Finally, everyone knew up front that this game would ultimately prove to be very deadly. This isn't Rifts where player characters hold a substantial margin of advantage over every opponent, or D&D where healed wounds and even resurrection are simply a spell and some component costs away; incidentally, those types of games are just fine and fun and dandy. Here, death is the eventuality which most of the characters would most likely face, and all of the players knew it. Having multiple characters would ensure that everyone could keep playing without having to introduce a new cast member and find a reason for that person to be significant in the middle of the game.
If the characters in your campaign number from five to ten, then chances are there arise a number of situations where that makeup of a team isn't ideal, and the ability to switch out some talent becomes a solid proposition. I think about the old Mission Impossible television show, where, as opposed to the A-Team or some other such espionage-ish type of series, the cast always changed. With the exception of the main character, Ethan Hunt, the team was always built to suit the mission. You had characters that repeated, of course, but the needs of every week's episode were never the same, so Ethan's crew always changed, as well.
We see this in computer-based RPGs all the time, and against almost always with the one central character and interchangeable sidekicks. Whether Marvel Ultimate Alliance or Knights of the Old Republic or Final Fantasy, this is a formula that existed for years and years, but has never really been widely adopted by the tabletop hobby.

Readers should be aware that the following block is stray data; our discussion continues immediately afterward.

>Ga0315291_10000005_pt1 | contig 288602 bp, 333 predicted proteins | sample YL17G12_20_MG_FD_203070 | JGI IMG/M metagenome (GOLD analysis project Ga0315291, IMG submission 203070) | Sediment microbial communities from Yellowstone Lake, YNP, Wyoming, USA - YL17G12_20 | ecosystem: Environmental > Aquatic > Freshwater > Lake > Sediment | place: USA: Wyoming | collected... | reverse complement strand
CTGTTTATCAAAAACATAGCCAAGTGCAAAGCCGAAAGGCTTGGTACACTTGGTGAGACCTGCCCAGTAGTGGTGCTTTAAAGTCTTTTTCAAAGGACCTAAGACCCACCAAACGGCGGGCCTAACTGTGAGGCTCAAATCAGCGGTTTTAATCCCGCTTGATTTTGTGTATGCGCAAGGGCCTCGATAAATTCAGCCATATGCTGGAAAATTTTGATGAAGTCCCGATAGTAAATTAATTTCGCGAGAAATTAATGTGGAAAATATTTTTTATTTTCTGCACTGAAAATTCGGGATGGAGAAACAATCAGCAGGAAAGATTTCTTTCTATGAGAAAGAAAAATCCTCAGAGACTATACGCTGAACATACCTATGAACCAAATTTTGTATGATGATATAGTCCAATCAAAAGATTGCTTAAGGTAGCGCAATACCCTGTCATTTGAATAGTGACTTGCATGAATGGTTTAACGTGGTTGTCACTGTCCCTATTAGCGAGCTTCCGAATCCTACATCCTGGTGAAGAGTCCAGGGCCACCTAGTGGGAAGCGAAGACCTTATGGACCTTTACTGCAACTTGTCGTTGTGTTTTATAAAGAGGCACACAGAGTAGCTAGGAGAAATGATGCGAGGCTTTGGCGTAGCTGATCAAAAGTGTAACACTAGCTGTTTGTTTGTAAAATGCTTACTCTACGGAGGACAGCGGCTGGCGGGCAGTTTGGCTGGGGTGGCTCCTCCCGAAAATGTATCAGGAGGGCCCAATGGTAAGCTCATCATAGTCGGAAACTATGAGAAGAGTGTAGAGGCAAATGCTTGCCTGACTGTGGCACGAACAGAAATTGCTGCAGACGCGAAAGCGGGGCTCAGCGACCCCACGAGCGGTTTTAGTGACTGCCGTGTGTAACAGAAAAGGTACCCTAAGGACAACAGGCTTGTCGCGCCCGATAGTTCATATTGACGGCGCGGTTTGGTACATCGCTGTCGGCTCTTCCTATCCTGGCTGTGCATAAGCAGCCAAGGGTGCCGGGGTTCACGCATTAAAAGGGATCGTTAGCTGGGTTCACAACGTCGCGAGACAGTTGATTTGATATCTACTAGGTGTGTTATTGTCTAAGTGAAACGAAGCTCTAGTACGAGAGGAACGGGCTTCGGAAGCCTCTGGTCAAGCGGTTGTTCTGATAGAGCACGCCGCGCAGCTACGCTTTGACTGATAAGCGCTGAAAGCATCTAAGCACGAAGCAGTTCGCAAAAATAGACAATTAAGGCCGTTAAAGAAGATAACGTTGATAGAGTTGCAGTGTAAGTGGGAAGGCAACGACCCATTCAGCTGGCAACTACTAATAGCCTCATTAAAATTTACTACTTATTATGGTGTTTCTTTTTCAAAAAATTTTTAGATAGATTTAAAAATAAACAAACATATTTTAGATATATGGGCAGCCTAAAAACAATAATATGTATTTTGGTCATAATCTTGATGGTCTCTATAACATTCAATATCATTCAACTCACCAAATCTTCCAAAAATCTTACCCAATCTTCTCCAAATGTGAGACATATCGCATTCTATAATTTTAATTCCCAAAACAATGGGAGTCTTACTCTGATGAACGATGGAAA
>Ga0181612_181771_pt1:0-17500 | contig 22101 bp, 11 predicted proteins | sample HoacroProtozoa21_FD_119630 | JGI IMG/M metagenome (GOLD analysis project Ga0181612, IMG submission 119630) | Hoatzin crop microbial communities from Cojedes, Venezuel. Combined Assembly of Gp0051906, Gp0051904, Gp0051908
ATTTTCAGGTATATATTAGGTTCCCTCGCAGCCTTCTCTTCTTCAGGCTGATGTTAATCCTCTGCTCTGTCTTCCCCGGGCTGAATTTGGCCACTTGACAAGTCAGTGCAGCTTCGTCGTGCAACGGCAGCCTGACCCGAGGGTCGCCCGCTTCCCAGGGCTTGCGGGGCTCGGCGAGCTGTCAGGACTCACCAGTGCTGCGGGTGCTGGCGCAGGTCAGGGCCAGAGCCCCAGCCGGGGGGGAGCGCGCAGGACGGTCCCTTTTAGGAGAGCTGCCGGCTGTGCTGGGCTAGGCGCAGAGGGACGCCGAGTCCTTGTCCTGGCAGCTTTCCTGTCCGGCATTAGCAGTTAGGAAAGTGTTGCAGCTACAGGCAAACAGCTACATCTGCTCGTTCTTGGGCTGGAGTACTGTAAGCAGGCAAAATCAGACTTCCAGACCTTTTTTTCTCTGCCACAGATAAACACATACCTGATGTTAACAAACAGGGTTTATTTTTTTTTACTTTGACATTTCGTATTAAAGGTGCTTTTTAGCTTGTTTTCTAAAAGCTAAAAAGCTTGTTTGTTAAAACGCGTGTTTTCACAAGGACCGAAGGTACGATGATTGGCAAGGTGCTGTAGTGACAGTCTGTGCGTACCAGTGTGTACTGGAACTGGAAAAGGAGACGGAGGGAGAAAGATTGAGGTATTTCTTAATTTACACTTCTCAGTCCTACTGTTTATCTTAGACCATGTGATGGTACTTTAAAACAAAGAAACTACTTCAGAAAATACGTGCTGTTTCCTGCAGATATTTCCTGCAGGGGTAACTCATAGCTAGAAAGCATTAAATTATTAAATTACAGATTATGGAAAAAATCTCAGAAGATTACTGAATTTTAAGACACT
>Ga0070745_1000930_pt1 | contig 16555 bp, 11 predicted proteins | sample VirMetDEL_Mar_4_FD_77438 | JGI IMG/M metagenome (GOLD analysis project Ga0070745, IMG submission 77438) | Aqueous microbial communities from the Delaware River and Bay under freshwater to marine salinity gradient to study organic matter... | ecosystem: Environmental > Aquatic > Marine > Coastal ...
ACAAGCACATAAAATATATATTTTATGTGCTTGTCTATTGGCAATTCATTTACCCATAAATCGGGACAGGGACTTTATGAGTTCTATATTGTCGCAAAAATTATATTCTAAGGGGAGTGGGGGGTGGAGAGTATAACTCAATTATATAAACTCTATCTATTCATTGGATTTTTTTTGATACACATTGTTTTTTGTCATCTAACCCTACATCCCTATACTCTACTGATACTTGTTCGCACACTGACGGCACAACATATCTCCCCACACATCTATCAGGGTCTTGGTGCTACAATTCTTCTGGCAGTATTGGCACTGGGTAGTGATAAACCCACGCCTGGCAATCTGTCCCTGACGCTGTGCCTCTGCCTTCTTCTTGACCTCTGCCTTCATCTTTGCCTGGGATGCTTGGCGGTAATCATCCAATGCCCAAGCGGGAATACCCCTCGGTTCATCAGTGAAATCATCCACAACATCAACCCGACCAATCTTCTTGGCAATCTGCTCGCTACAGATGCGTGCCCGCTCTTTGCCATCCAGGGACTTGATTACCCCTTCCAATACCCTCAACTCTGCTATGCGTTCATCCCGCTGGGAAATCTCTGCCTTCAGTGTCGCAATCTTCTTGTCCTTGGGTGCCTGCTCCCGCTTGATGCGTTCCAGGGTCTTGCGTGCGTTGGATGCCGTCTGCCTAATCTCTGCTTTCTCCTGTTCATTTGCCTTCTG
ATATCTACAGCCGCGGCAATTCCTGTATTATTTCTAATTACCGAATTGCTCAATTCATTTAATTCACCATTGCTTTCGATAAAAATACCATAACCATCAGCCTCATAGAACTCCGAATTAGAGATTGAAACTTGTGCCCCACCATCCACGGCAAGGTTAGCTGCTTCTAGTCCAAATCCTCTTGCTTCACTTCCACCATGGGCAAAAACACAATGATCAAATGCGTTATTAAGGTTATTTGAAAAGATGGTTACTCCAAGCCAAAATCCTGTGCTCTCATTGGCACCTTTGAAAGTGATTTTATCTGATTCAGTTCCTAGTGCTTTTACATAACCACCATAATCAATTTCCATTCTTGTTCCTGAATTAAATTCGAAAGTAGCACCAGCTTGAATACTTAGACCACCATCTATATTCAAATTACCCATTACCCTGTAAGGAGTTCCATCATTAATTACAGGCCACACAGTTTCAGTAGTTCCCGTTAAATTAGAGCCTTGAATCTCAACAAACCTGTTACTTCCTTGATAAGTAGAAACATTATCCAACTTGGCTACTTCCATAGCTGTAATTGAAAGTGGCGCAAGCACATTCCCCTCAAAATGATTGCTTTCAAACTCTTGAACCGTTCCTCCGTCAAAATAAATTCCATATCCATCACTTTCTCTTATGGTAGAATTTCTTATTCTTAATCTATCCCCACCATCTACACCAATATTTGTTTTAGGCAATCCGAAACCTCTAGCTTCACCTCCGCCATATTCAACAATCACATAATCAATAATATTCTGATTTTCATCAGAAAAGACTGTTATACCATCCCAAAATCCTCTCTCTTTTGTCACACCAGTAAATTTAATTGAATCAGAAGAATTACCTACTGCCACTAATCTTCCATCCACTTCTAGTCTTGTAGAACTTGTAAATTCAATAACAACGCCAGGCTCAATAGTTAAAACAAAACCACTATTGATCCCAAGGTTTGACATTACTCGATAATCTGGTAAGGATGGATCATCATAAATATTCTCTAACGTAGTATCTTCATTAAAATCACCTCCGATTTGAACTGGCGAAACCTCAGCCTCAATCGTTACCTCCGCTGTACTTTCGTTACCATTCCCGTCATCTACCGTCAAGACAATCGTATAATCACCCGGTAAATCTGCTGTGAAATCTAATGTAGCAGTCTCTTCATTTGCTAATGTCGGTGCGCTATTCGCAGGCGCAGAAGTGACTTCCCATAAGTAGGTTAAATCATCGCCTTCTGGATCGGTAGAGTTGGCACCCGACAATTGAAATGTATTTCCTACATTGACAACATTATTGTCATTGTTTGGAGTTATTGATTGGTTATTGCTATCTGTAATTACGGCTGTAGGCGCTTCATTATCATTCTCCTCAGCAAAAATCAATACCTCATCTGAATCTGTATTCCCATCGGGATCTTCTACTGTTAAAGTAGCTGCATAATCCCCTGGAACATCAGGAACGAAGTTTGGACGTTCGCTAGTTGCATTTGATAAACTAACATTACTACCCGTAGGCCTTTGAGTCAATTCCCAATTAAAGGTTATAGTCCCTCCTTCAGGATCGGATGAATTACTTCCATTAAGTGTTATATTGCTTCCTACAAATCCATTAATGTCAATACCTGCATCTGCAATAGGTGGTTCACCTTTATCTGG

It wouldn't work in every campaign, obviously. If you had an ongoing story arc where one session ended with the characters camping and then the next week you opened with the start of the characters' next day, then you can't very well have people dropping in and out. Also, you couldn't very well have one character that was the star and everyone else only a support player; all characters would need to be equally disposable. However, if your game is somewhat mission-oriented, where like a CSI episode every gaming session is wrapped up with all loose ends tied and the mystery solved, then why not bring people in and out? This how this could benefit for a gaming group with unstable player membership as well, where work or kids or old-fashioned flake-outs changed the dynamic from week to week? The Game Master could easily roll with it, as no key member of the party would ever be missing, because there is no "key" member of the party, only a collection of parts.
In this situation you would need to come up with a system for doling out experience points in such a way that progressed characters, as well as rewarded players. My first inclination would be to award experience points to characters as normal, allowing the last player to take on the role to spend them as he or she sees fit, but also give that precious XP to the player. The player could then stockpile those points to either upgrade one of the cast members at a later time, or else to create a new character to add to the pool.
Think about a G.I. Joe or Transformers or Star Wars or Star Trek RPG using this sort of system! Now that would be a fun, fun time.
I have some other ideas, but I'm sure you do as well. What are your experiences with using multiple characters? Tell us your triumphs and horror stories, along with any other comments, below.